Immunotherapy shows promise for triple-negative breast cancer

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Rita Nanda, MD (Robert Kozloff/The University of Chicago)

In February, 2016, former United States President Jimmy Carter announced that he no longer required treatment for melanoma, a deadly form of skin cancer that had spread to his liver and brain.

Historically, metastatic melanoma has had a dismal prognosis. Carter was treated with the standard surgery and radiation, followed by what has become the new standard: immunotherapy. These drugs are designed to boost the immune system’s response to the cancer rather than directly attacking tumors with chemotherapy.

Carter was fortunate. He received an immune-system booster called pembrolizumab (Keytruda®) for three months. When he was done, his doctors reported he no longer had any evidence of disease.

This new approach had already won approval from the United States Food and Drug Administration. In 2011, the FDA approved ipilimumab (Yervoy®) for treatment of melanoma, followed by the first checkpoint inhibitors, pembrolizumab and nivoumab(Opdivo®), in 2014. In 2015, both of those drugs were approved for non-small cell lung cancer as well as advanced renal cell carcinoma (a form of kidney cancer).

So immunotherapy has become a rapid, remarkable success, and is now being tested in multiple cancer types, but response rates vary. A University of Chicago based study presented at the ASCO meeting last year, for example, showed that pembrolizumab decreased the size of advanced head and neck tumors by 30 percent or more in 25 percent of 132 patients with difficult to treat tumors, making it nearly twice as effective as standard treatments.

One area of particular concern is triple-negative breast cancer (TNBC). This common disease, responsible for about 20 percent of all breast cancers, is challenging to treat because the known targets – the receptors for the hormones estrogen and progesterone and for human epidermal growth factor receptor 2 (better known as HER2) – are missing.

In December of 2014, Rita Nanda, MD, assistant professor of medicine at the University of Chicago, presented results at a conference from the phase-1b, multi-center KEYNOTE-012 trial, which assessed treatment with 10 milligrams per kilogram of pembrolizumab every two weeks for triple-negative breast cancer. The final results from that trial were published May 2, 2016, in the Journal of Clinical Oncology.

In this study – the first published report to demonstrate clinical activity for an immune checkpoint inhibitor in metastatic triple-negative breast cancer – 18.5 percent of the patients with recurrent or cancer responded to the drug. Of the 27 patients who were studied, one had a complete response, four had a partial response and seven had stable disease. The patient who had a complete response had previously received eight different lines of therapy for metastatic disease.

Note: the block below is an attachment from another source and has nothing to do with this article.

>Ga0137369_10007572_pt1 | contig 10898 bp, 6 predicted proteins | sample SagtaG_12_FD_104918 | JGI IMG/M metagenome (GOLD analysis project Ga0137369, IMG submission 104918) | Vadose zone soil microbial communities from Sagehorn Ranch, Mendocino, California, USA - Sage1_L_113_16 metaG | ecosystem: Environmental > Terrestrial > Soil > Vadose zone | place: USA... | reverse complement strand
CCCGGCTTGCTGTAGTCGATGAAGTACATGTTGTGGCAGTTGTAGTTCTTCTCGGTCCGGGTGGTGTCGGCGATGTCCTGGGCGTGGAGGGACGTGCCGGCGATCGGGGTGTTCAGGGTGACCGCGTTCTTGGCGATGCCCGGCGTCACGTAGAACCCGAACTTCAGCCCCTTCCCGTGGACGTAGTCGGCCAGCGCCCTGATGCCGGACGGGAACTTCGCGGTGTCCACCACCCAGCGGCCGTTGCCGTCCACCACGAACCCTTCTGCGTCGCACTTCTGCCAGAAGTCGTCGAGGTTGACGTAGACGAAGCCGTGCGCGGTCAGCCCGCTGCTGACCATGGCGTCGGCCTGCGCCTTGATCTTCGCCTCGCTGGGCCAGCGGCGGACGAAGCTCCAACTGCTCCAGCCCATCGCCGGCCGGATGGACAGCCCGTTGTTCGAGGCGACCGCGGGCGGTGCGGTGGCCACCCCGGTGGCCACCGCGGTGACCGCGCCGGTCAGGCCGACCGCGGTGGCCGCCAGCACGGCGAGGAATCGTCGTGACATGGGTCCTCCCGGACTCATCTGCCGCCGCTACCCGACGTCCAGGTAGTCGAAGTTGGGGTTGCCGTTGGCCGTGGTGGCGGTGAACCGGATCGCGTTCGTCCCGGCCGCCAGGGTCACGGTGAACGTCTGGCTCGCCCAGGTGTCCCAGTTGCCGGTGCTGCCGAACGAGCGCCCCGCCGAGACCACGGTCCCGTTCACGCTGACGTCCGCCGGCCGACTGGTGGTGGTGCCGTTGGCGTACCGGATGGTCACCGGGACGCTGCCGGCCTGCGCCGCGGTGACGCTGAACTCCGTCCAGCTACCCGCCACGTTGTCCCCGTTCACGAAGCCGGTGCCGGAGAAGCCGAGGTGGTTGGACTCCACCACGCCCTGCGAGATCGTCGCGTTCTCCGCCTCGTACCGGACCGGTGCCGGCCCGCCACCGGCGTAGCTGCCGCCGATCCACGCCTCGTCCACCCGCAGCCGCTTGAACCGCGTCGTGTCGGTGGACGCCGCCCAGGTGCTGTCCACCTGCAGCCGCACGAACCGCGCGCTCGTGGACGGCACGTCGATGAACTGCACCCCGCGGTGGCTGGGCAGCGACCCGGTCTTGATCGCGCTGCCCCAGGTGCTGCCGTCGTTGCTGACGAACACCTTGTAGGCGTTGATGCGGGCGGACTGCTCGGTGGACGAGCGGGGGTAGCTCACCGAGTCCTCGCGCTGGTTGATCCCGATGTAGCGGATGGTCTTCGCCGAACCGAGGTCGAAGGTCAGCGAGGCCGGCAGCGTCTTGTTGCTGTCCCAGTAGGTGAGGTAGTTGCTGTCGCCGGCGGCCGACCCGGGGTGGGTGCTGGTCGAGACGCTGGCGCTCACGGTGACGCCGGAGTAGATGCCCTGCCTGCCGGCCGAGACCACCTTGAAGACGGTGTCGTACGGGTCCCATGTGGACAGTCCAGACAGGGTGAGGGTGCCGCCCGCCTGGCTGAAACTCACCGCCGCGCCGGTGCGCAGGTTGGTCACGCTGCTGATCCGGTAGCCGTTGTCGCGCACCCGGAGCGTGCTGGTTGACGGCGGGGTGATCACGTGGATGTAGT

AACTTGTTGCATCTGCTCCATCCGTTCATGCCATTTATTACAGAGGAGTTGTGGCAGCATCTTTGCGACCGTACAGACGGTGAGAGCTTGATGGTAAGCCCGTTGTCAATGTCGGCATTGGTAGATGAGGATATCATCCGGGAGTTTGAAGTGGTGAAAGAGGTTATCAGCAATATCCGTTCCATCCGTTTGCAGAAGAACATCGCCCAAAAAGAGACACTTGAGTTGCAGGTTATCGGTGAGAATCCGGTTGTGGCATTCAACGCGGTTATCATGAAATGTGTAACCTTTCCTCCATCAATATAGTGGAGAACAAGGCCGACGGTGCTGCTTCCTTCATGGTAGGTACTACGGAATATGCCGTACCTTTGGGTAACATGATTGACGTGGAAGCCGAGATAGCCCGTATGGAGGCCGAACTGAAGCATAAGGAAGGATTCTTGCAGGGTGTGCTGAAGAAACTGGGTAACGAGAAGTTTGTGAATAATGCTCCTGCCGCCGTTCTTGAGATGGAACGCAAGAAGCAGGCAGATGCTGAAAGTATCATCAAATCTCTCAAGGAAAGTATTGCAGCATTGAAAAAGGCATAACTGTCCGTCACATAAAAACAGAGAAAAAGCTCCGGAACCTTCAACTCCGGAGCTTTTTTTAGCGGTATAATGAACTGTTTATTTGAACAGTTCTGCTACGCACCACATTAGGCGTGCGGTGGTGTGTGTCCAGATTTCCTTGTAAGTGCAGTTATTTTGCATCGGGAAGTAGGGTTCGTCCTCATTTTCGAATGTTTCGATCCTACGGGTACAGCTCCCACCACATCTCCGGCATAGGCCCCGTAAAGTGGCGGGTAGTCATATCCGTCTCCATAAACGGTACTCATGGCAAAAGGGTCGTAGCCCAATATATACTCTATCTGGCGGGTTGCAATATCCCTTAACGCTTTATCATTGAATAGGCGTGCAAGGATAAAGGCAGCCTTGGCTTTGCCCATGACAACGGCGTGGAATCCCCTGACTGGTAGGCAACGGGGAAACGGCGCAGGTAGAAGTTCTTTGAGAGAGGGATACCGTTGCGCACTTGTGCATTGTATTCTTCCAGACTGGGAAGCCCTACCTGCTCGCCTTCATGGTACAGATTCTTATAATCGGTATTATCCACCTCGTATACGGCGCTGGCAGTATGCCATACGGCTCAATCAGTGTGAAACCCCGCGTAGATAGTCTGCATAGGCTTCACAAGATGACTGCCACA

Although only one-fifth of those treated had a response to therapy, there were some long-term responders, “with durability,” according to one outside expert, “that we don’t see with other therapies.”

The most common side effects were very mild and included joint pain (18.8%), fatigue (18.8%), muscle pain (15.6%) and nausea (15.6%). One patient died soon after the initiation of treatment, and was related to rapidly progressive TNBC.

Evidence of clinical activity in this initial study, combined with a tolerable safety profile, led to a follow-up phase-2 study, now under way, using a higher dose – 200 milligrams of pembrolizumab every three weeks.

That trial is still in the early stages, but one triple-negative patient currently being treated at the University of Chicago Medicine has seen encouraging results. Paula Fuhler, of New Baden, Ill., about 25 miles from St. Louis, had a recurrence just two months after standard treatment of chemotherapy followed by surgery and radiation. In October, 2015, she saw an article about results from the Phase-1b pembrolizumab study and contacted Nanda. She qualified and was enrolled in the Phase-2 study in December.

After nine weeks of immunotherapy, she had her first trial-related CT scan. Her care team warned her to keep her expectations in check. “Don’t get your hopes up,” they told her. “You haven’t been on the treatment long,” Nanda cautioned. “It usually takes 18 weeks before we see conclusive results.”

Waiting for test results can be nerve wracking, but when Nanda walked into the room, Fuhler knew the news would be good. “She looked ecstatic,” Fuhler said. After a little more than two months of therapy, the scan showed real progress. Fuhler’s largest tumor was shrinking. It was significantly smaller.

Adding to her good fortune, she has not yet felt any troubling side effects from the treatment, “nothing that has kept me down,” she said. She gets a slight rash that lasts only a few days after each treatment as well as sporadic fatigue. She often feels tired the day of and after treatment, but she suspects the five-hour drive that she and her husband make from their home to the University and then back, often on the same day, is responsible, at least in part, for her fatigue.

She also follows instructions. She eats healthy food and tries to get adequate rest. She is pleased, after having gone through chemotherapy in 2014 and 2015, that “I get to keep my hair.” She says she now gets frequent compliments from friends on how great she looks.

Although she understands that lasting complete responses have been rare for patients with TNBC, she is grateful for the benefits the treatment has brought her so far. “I hope it will continue to work for me for a long, long time,” she says.

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